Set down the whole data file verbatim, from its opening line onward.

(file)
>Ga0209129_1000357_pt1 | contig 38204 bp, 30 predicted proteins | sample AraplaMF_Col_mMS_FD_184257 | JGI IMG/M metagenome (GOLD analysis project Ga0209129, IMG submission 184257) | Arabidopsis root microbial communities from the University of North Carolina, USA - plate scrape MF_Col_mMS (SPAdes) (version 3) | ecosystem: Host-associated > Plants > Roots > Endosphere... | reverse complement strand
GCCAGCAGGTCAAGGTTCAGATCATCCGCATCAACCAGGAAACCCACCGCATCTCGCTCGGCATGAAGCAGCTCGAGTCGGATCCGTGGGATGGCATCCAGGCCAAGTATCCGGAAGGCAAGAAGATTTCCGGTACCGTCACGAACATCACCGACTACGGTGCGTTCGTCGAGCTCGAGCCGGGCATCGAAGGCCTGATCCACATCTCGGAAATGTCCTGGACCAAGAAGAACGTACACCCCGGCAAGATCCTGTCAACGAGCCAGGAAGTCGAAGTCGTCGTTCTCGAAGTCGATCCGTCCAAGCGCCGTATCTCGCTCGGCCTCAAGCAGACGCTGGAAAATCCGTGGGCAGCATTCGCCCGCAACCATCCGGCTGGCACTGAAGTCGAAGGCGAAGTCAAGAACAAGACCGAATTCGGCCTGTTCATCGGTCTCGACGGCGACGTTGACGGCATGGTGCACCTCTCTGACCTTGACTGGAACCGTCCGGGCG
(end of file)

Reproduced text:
>Ga0209129_1000357_pt1 | contig 38204 bp, 30 predicted proteins | sample AraplaMF_Col_mMS_FD_184257 | JGI IMG/M metagenome (GOLD analysis project Ga0209129, IMG submission 184257) | Arabidopsis root microbial communities from the University of North Carolina, USA - plate scrape MF_Col_mMS (SPAdes) (version 3) | ecosystem: Host-associated > Plants > Roots > Endosphere... | reverse complement strand
GCCAGCAGGTCAAGGTTCAGATCATCCGCATCAACCAGGAAACCCACCGCATCTCGCTCGGCATGAAGCAGCTCGAGTCGGATCCGTGGGATGGCATCCAGGCCAAGTATCCGGAAGGCAAGAAGATTTCCGGTACCGTCACGAACATCACCGACTACGGTGCGTTCGTCGAGCTCGAGCCGGGCATCGAAGGCCTGATCCACATCTCGGAAATGTCCTGGACCAAGAAGAACGTACACCCCGGCAAGATCCTGTCAACGAGCCAGGAAGTCGAAGTCGTCGTTCTCGAAGTCGATCCGTCCAAGCGCCGTATCTCGCTCGGCCTCAAGCAGACGCTGGAAAATCCGTGGGCAGCATTCGCCCGCAACCATCCGGCTGGCACTGAAGTCGAAGGCGAAGTCAAGAACAAGACCGAATTCGGCCTGTTCATCGGTCTCGACGGCGACGTTGACGGCATGGTGCACCTCTCTGACCTTGACTGGAACCGTCCGGGCG